scholarly journals Non-alcoholic fatty liver disease and hepatocellular carcinoma: Clinical challenges of an intriguing link

2022 ◽  
Vol 28 (3) ◽  
pp. 310-331
Lampros Chrysavgis ◽  
Ilias Giannakodimos ◽  
Panagiota Diamantopoulou ◽  
Evangelos Cholongitas
Cancers ◽  
2021 ◽  
Vol 13 (4) ◽  
pp. 790
Monica Lupsor-Platon ◽  
Teodora Serban ◽  
Alexandra Iulia Silion ◽  
George Razvan Tirpe ◽  
Alexandru Tirpe ◽  

Global statistics show an increasing percentage of patients that develop non-alcoholic fatty liver disease (NAFLD) and NAFLD-related hepatocellular carcinoma (HCC), even in the absence of cirrhosis. In the present review, we analyzed the diagnostic performance of ultrasonography (US) in the non-invasive evaluation of NAFLD and NAFLD-related HCC, as well as possibilities of optimizing US diagnosis with the help of artificial intelligence (AI) assistance. To date, US is the first-line examination recommended in the screening of patients with clinical suspicion of NAFLD, as it is readily available and leads to a better disease-specific surveillance. However, the conventional US presents limitations that significantly hamper its applicability in quantifying NAFLD and accurately characterizing a given focal liver lesion (FLL). Ultrasound contrast agents (UCAs) are an essential add-on to the conventional B-mode US and to the Doppler US that further empower this method, allowing the evaluation of the enhancement properties and the vascular architecture of FLLs, in comparison to the background parenchyma. The current paper also explores the new universe of AI and the various implications of deep learning algorithms in the evaluation of NAFLD and NAFLD-related HCC through US methods, concluding that it could potentially be a game changer for patient care.

Metabolites ◽  
2021 ◽  
Vol 11 (1) ◽  
pp. 54
Benjamin Buchard ◽  
Camille Teilhet ◽  
Natali Abeywickrama Samarakoon ◽  
Sylvie Massoulier ◽  
Juliette Joubert-Zakeyh ◽  

Non-Alcoholic Fatty Liver Disease (NAFLD) is considered as the forthcoming predominant cause for hepatocellular carcinoma (HCC). NAFLD-HCC may rise in non-cirrhotic livers in 40 to 50% of patients. The aim of this study was to identify different metabolic pathways of HCC according to fibrosis level (F0F1 vs. F3F4). A non-targeted metabolomics strategy was applied. We analyzed 52 pairs of human HCC and adjacent non-tumoral tissues which included 26 HCC developed in severe fibrosis or cirrhosis (F3F4) and 26 in no or mild fibrosis (F0F1). Tissue extracts were analyzed using 1H-Nuclear Magnetic Resonance spectroscopy. An optimization evolutionary method based on genetic algorithm was used to identify discriminant metabolites. We identified 34 metabolites differentiating the two groups of NAFLD-HCC according to fibrosis level, allowing us to propose two metabolomics phenotypes of NAFLD-HCC. We showed that HCC-F0F1 mainly overexpressed choline derivatives and glutamine, whereas HCC-F3F4 were characterized by a decreased content of monounsaturated fatty acids (FA), an increase of saturated FA and an accumulation of branched amino acids. Comparing HCC-F0F1 and HCC-F3F4, differential expression levels of glucose, choline derivatives and phosphoethanolamine, monounsaturated FA, triacylglycerides were identified as specific signatures. Our metabolomics analysis of HCC tissues revealed for the first time two phenotypes of HCC developed in NAFLD according to fibrosis level. This study highlighted the impact of the underlying liver disease on metabolic reprogramming of the tumor.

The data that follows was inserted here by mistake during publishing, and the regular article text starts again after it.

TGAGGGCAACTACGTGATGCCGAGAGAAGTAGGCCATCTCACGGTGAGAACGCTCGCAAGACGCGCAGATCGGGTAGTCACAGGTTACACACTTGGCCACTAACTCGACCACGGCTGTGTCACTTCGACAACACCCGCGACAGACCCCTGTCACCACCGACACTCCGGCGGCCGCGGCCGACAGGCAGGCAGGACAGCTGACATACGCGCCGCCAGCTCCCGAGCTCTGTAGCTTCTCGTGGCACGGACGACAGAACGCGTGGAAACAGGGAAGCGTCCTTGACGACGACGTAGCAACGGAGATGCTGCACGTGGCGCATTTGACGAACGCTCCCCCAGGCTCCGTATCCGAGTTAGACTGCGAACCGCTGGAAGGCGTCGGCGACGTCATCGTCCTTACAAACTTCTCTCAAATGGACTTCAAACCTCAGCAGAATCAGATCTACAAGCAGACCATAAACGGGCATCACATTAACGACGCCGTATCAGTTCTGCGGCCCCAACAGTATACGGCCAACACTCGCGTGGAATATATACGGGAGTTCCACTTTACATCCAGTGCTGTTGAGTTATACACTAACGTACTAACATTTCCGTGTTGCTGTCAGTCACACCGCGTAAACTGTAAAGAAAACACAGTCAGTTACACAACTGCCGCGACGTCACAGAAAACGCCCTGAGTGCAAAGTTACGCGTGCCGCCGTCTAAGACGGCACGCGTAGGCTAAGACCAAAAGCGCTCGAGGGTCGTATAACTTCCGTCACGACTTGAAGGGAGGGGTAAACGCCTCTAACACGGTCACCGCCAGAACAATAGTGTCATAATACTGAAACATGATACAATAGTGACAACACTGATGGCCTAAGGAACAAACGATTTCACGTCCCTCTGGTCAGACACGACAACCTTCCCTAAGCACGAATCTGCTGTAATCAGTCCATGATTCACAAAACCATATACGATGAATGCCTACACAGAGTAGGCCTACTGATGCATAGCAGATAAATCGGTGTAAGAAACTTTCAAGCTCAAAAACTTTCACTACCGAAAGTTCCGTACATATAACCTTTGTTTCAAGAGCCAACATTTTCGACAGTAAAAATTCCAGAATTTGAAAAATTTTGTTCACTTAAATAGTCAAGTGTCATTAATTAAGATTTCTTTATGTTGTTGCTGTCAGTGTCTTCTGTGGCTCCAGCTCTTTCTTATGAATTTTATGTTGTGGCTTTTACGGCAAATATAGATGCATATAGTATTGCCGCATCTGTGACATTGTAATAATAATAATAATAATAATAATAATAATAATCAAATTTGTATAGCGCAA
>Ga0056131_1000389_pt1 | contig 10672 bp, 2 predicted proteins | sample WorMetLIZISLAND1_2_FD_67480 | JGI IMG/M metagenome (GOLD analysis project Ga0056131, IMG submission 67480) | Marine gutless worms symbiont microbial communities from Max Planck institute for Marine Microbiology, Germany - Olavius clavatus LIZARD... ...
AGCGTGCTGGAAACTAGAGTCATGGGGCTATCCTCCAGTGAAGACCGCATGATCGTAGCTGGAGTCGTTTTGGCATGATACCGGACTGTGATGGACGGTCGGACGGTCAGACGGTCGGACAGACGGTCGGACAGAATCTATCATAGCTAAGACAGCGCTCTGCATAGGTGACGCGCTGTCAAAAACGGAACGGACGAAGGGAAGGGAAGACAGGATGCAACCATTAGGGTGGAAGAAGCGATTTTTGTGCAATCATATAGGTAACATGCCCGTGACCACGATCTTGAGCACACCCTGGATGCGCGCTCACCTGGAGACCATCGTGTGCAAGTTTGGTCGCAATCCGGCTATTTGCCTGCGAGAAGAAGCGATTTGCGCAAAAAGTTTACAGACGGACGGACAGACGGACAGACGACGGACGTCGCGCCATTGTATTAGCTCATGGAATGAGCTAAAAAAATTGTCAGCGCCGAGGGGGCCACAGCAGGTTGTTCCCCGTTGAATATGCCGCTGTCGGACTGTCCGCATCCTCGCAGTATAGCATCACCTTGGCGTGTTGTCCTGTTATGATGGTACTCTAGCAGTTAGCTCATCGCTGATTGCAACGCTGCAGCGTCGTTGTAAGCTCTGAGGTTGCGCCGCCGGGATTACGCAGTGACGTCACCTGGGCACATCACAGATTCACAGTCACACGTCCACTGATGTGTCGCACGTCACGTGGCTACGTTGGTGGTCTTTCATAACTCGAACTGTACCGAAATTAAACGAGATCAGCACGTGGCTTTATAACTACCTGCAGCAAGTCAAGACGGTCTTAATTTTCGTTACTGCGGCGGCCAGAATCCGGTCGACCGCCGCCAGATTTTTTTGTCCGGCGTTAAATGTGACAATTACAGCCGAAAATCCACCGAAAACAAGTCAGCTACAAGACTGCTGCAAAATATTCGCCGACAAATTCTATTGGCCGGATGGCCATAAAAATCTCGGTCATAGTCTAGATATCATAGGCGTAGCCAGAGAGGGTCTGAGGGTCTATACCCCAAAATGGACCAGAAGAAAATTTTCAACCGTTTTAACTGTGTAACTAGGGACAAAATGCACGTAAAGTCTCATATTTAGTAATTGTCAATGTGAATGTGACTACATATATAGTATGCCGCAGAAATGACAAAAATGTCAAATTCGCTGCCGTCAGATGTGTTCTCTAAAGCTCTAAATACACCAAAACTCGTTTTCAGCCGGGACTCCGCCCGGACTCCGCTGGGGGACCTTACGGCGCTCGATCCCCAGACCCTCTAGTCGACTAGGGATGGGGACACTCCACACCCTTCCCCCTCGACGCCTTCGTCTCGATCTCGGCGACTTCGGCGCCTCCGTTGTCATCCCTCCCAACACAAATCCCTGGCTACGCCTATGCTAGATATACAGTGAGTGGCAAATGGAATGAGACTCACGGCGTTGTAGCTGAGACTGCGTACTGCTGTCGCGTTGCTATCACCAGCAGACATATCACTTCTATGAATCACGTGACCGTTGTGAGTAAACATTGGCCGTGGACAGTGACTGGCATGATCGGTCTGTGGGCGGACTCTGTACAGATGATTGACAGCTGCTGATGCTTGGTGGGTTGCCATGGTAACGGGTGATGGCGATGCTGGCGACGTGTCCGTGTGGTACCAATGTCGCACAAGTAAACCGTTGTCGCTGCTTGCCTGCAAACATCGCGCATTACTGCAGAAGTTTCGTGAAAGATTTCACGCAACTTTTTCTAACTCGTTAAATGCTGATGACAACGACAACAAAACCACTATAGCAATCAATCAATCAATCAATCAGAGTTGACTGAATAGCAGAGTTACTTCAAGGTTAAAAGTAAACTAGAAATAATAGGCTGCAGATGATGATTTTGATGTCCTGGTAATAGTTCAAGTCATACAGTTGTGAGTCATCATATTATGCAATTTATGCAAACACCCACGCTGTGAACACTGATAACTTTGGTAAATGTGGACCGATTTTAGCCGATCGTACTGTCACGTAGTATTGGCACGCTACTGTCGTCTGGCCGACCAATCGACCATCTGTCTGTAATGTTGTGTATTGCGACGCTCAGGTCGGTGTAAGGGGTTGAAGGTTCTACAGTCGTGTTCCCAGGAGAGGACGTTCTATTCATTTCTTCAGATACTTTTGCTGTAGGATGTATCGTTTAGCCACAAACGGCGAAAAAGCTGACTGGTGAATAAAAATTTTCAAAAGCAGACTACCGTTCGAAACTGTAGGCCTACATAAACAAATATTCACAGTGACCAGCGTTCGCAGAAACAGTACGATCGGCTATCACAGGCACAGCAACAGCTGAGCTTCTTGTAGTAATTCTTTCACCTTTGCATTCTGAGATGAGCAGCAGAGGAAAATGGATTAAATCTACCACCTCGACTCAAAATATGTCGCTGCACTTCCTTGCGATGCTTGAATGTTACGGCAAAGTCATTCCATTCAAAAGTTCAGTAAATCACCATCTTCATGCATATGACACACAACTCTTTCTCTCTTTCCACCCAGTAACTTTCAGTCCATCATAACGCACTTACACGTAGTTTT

2013 ◽  
Vol 72 (4) ◽  
pp. 412-419 ◽  
Christopher D. Byrne

Non-alcoholic fatty liver disease (NAFLD) is now recognised as the hepatic component of metabolic syndrome (MetS). NAFLD is an example of ectopic fat accumulation in a visceral organ that causes organ-specific disease, and affects risk of other related diseases such as type 2 diabetes and CVD. NAFLD is a spectrum of fat-associated liver conditions that can culminate in end stage liver disease, hepatocellular carcinoma and the need for liver transplantation. Simple steatosis, or fatty liver, occurs early in NAFLD and may progress to non-alcoholic steatohepatitis, fibrosis and cirrhosis with increased risk of hepatocellular carcinoma. Prevalence estimates for NAFLD range from 2 to 44% in the general population and it has been estimated that NAFLD exists in up to 70% of people with type 2 diabetes. Although many obese people have NAFLD, there are many obese people who do not develop ectopic liver fat. The aim of this review which is based on a presentation at the Royal Society of Medicine, UK in December 2012 is to discuss development of NAFLD, ectopic fat accumulation and insulin resistance. The review will also describe the relationships between NAFLD, type 2 diabetes and CVD.

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